I wrote earlier this year about the coming change to the way we work; the way we manage and the way we recruit or retain talent. That’s not just true for the mortgage industry, where I believe being an LO will mean something quite different—and fundamentally more rewarding—than it has through the refinance boom. If anything, LOs will evolve beyond the pressure to be order-takers; especially when it comes to determining needs and product fit in an origination environment of numerous, diverse markets and products.)
McKinsey recently published an overview of its research into what it’s now calling “The Great Renegotiation.” (FKA “The Great Resignation,” “The Great Attrition,” “The Great Reprioritization”…). We know people are quitting their jobs in droves. They have been since 2020 and they still are two years later. The reasons are varied, but McKinsey posits that we’re seeing “a fundamental mismatch between companies’ demand for talent and the number of workers willing to supply it. Employers continue to rely on traditional levers to attract and retain people, including compensation, titles, and advancement opportunities.”
Needless to say, qualified workers seeking the ability to work from wherever; flexible hours; improved mental health benefits and/or a workplace where merit and collaboration are the norm aren’t as impressed with that “SVP” title as they used to be. A few numbers from McKinsey to support that:
So there are two factors that “traditionalist” employers in any industry—but especially a highly-traditional industry like ours—had better absorb quickly. First, almost half of the global workforce is thinking about quitting. That includes 40% of your employees. Second, there’s no safety in homogeneity. An LO unhappy working for one lender no longer feels trapped by the perception that virtually all lenders have similar approaches to office culture, making resignation pointless. Dissatisfied employees are confident enough to question entire industries, rather than feeling trapped in disappointing or unfulfilling careers. Now, they’re retiring, taking on independent gigs or even changing careers altogether. All with startling frequency.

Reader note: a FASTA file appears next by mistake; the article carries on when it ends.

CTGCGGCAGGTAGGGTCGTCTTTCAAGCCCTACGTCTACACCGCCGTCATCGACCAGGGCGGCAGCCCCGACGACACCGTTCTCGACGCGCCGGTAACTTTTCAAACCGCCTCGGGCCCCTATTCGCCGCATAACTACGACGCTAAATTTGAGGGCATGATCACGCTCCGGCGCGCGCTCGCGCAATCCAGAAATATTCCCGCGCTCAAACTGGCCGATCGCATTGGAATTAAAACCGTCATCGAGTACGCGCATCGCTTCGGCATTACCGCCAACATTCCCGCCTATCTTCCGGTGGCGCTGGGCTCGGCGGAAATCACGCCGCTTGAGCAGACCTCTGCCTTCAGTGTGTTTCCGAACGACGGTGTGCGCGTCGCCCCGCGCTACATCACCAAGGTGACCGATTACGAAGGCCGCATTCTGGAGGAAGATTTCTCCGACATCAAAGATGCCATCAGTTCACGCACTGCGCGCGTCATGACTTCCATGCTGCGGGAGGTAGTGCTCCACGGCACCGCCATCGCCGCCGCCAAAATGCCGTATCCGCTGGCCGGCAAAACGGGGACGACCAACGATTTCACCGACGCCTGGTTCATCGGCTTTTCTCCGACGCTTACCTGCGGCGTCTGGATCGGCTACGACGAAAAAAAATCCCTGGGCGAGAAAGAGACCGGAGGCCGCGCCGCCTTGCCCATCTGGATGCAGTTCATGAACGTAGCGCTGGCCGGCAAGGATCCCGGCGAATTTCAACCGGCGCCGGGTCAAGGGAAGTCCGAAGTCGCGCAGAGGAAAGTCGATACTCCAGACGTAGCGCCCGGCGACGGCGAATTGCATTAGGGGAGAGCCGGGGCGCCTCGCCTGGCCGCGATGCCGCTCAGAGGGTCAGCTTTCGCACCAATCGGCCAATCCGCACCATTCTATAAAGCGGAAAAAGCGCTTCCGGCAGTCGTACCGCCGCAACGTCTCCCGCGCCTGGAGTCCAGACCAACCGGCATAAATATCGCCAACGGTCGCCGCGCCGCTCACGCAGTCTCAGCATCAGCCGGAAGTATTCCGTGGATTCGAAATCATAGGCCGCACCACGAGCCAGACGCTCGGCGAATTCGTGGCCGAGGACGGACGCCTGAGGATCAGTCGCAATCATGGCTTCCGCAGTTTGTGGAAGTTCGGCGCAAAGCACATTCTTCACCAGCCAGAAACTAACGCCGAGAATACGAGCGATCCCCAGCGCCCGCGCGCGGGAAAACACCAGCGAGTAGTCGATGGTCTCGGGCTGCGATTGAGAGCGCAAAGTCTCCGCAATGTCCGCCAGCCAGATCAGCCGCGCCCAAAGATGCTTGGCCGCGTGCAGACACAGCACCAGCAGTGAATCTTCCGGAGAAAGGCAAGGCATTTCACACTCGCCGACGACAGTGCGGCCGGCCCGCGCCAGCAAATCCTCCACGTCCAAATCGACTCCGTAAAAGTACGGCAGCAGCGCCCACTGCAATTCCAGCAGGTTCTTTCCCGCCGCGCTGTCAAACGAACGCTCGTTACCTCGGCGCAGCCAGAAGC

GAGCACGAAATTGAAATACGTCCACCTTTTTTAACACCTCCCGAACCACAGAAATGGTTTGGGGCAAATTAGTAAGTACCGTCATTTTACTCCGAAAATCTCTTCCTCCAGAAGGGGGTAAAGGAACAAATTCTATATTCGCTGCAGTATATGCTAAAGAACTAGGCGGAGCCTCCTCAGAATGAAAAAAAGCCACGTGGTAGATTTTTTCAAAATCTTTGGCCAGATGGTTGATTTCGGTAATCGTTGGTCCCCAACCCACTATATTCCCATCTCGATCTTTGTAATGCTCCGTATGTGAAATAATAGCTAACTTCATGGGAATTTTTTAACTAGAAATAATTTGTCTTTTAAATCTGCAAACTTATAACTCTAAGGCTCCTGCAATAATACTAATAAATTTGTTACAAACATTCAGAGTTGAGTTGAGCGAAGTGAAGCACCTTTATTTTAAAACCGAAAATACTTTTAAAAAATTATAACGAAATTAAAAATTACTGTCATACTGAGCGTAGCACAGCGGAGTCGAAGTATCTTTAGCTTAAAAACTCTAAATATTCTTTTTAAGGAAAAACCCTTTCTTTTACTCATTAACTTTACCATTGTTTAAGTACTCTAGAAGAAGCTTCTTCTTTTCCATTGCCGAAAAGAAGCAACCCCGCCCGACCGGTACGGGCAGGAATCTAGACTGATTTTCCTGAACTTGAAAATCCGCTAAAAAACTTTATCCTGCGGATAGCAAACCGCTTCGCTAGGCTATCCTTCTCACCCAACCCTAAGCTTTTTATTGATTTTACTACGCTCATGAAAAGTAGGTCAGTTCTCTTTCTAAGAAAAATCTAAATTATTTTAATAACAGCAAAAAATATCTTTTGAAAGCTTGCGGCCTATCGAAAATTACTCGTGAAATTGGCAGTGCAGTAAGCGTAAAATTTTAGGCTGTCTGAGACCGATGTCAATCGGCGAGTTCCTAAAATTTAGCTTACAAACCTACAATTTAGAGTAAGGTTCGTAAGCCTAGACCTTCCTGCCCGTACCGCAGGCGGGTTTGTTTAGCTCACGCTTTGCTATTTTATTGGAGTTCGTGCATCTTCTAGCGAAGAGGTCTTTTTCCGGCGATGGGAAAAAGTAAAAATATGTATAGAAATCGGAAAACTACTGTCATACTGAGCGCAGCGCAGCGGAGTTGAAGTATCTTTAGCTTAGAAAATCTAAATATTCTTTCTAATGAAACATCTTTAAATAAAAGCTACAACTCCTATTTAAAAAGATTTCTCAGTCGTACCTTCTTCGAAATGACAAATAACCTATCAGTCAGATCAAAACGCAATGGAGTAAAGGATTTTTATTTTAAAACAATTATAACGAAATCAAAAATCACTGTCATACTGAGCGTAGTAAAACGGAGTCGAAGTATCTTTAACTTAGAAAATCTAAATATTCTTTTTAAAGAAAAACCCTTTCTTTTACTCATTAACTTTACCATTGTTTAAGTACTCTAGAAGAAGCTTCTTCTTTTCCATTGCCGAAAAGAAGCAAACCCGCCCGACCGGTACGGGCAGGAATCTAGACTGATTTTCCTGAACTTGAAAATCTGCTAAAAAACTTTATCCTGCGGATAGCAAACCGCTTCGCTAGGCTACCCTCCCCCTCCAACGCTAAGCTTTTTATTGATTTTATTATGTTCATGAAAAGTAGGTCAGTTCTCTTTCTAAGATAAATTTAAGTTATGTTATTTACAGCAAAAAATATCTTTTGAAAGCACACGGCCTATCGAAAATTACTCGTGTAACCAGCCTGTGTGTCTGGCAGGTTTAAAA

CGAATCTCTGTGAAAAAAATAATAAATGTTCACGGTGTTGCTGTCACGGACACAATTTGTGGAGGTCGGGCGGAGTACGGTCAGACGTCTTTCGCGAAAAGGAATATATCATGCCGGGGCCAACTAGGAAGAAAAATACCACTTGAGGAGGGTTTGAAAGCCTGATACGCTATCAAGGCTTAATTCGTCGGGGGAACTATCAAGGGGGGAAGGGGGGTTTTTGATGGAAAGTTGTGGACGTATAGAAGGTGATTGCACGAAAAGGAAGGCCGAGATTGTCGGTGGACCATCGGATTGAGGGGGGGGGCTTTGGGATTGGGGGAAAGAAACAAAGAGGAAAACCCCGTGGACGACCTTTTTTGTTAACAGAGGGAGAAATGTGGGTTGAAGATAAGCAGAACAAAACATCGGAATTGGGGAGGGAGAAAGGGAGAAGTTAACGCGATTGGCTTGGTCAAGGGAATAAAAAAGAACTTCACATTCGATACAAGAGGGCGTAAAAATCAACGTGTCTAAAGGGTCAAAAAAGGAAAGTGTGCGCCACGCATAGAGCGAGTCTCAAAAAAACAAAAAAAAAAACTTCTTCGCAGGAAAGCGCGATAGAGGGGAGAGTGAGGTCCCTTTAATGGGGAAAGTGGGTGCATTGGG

According to McKinsey, it all starts with employers recalibrating their way of thinking about hiring and retention. After all, it’s clear that the global workforce (for the most part—McKinsey does believe there are a significant number of “traditionalists” who remain motivated by things like titles and bonuses) has recalibrated the way it views employment. This means reviewing and revising employment and recruitment policies and benefits to reflect greater attention to some of the larger factors driving attrition: workplace flexibility; meaningfulness of work; adequacy of support for health and well-being. And yes, according to McKinsey’s research, one very traditional incentive remains, but note the wording carefully: “adequacy of total compensation.” After all, the world’s worst-kept secret is that not all bonus structures are created equal.
Perhaps this is the point where we should consider the possibility that it’s all irrelevant because our industry is cutting employees in droves. Until the cycle changes again. I think that kind of thinking is a huge mistake. It’s not just about volume and recruitment anymore. The labor supply is not unlimited. It’s not just the employee who’s “lucky to have a job at all.” That’s a 1970’s way of thinking. Even as our industry continues to “downsize,” the real labor issue is quickly becoming how to retain and recruit the best talent, whether we’re running “lean” or feasting off of high origination volume. Even if you’re running your operation with 10 employees, your bottom line will look much, much better if they’re engaged, creative, collaborative and productive. The way employers go about building that is changing quickly. So simply going back to the well for what used to work is a gamble. And for those with an “anywhere but here” mindset, remember, at least four of your employees are thinking about leaving you right now, too.
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